Why Native Plants Will Boost Your Garden Design
Landscape architect Christopher LaGuardia shares his insight.
HC&G sat down with Christopher LaGuardia, founder, LaGuardia Design Group, and author of the brand-new book Contemporary Gardens of the Hamptons (Monacelli Press) to discuss his compelling garden designs. Inspired by his local surroundings, LaGuardia is keen on incorporating native plants. Landscape design isn’t all about finding the most beautiful plants, but choosing those that will thrive in their environment.
Why use native trees and shrubs in garden designs?
Christopher LaGuardia: I use natives because I know they are going to do well in our environment and not look like some random plants from who knows where. Plants native to the Northeast are particularly useful near the ocean because they are salt tolerant, hardy, and often deer resistant. They also provide habitat and food for insects, pollinators, and birds and in some cases even create biodiversity where previously there may have been none.
What is your go-to native tree or shrub?
Bayberry, without a doubt, is the most versatile plant on the East End. It can be used in hedges or as small trees or shrubs, it’s deer resistant, and it grows in full sun to partial shade. It has wonderful green foliage in the summer and very clean branches in the winter. I am also very fond of shadblow, which has beautiful flowers and a windswept, “Montauk look.”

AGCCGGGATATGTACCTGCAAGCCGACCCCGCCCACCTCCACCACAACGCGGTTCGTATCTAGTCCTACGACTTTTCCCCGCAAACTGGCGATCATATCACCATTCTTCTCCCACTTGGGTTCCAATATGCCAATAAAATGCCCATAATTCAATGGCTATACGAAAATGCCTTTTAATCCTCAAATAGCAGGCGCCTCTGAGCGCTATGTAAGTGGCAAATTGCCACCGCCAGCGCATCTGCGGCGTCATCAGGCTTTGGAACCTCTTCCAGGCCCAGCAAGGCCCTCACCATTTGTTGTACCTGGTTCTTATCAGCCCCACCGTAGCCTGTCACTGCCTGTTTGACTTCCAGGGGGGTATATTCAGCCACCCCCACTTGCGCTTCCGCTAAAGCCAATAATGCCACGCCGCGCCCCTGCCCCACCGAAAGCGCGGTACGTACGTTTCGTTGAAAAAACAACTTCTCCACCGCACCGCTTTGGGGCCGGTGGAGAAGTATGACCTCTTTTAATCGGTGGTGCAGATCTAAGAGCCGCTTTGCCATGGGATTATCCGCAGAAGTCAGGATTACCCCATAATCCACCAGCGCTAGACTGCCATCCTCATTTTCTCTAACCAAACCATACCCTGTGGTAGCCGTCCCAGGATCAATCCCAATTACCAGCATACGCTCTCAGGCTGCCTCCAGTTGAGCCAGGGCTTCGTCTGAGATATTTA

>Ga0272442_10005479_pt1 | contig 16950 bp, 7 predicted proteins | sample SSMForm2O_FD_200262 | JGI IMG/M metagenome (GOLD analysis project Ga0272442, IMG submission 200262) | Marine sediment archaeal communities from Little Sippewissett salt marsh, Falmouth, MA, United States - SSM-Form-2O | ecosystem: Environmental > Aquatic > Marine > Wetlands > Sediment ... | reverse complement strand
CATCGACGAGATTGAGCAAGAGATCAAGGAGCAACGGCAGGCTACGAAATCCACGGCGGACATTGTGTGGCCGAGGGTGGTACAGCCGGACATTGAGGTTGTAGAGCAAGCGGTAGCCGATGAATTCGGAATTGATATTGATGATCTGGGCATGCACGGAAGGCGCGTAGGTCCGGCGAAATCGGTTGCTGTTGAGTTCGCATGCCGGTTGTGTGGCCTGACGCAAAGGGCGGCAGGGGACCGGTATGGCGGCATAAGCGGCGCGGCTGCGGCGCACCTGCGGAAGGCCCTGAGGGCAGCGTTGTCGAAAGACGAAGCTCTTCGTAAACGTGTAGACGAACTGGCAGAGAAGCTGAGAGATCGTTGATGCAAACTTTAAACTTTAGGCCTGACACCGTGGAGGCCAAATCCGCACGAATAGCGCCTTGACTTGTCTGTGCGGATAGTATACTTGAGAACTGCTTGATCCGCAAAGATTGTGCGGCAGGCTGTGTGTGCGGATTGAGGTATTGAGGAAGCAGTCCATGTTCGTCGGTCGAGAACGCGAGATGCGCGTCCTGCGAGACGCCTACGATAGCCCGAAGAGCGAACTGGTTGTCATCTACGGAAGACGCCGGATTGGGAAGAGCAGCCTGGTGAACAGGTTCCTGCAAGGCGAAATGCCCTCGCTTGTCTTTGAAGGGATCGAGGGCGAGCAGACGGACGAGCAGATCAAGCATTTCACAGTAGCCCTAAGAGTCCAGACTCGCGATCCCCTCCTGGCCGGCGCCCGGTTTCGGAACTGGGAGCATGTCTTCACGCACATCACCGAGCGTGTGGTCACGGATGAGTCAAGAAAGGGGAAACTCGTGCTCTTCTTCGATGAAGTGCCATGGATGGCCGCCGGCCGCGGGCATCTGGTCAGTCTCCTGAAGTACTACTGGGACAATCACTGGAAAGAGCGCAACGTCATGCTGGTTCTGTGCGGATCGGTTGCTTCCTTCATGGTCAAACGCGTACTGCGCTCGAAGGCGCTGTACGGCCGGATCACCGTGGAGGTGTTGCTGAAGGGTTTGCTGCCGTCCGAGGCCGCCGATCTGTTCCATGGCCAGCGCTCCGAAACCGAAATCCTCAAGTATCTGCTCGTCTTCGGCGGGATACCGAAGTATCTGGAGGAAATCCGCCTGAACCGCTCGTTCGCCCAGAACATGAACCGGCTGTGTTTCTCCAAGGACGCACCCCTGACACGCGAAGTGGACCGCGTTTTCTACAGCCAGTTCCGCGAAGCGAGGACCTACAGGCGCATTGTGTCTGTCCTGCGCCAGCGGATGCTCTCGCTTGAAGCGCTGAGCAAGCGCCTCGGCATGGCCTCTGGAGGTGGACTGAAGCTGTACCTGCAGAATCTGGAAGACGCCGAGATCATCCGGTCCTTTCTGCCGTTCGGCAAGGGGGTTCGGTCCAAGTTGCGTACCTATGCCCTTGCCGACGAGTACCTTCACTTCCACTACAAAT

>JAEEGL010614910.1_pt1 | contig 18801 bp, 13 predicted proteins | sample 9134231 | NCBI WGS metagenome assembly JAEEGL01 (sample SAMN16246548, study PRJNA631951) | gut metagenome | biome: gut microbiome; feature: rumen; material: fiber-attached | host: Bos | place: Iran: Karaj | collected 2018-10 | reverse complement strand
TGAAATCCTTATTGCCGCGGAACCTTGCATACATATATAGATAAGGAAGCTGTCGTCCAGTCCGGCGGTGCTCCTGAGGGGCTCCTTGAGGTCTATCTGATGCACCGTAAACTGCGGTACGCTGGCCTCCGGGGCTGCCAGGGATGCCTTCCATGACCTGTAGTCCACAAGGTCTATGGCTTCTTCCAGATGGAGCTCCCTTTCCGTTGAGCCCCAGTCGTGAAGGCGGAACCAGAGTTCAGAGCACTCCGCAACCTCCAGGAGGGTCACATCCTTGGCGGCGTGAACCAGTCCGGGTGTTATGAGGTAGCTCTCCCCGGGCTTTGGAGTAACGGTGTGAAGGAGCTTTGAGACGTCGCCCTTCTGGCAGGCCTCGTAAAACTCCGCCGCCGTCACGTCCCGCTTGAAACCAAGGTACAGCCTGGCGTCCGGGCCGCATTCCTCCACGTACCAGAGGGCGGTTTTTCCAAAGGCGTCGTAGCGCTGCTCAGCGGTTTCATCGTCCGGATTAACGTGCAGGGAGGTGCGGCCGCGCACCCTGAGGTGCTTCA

How do you see gardens evolving in the future?
Early in my career, there was a big shift from woody plants to blocks of perennials, in the style of Oehme, van Sweden. There was an economy to their designs because for the price of one tree, you could plant a whole garden of perennials. More recently, we’ve seen Piet Oudolf’s perennial matrix: a base layer of grasses with drifts of flowering perennials, exemplified by his firm’s work on the High Line in New York City. This approach to gardening is both sustainable and beautiful.
When is it okay not to use natives?
We sometimes do hybrid plantings of natives and non-native ornamentals. It’s all about finding the proper mix and plant material that works. On the ocean, for example, crape myrtles flower and are salt tolerant. And you can also count on ‘Torulosa’ junipers and California privet to perform well.
Is there a new Holy Trinity of East End plants?
Hydrangea, boxwood, and ‘New Dawn’ roses have given way to osmanthus, crape myrtle, and ornamental grasses. Osmanthus is deer resistant and a good replacement for holly; crape myrtles are hardy, with interesting bark; and ornamental grasses and other fountain grasses, such as autumn moor grass, require little maintenance.
What is the future of the great American lawn?
The lawn is over as a sign of entrepreneurial power. It’s diminishing to smaller, more functional areas, such as lawn terraces or panels, which make attractive substitutes for paving. A smaller mown lawn might transition to Pennsylvania sedge and then a taller grass meadow beyond. Lawns will become passé, and soon enough they’ll be imperfect like the ones I grew up with, full of clover.
The print version of this article appears with the headline: Native Insict.
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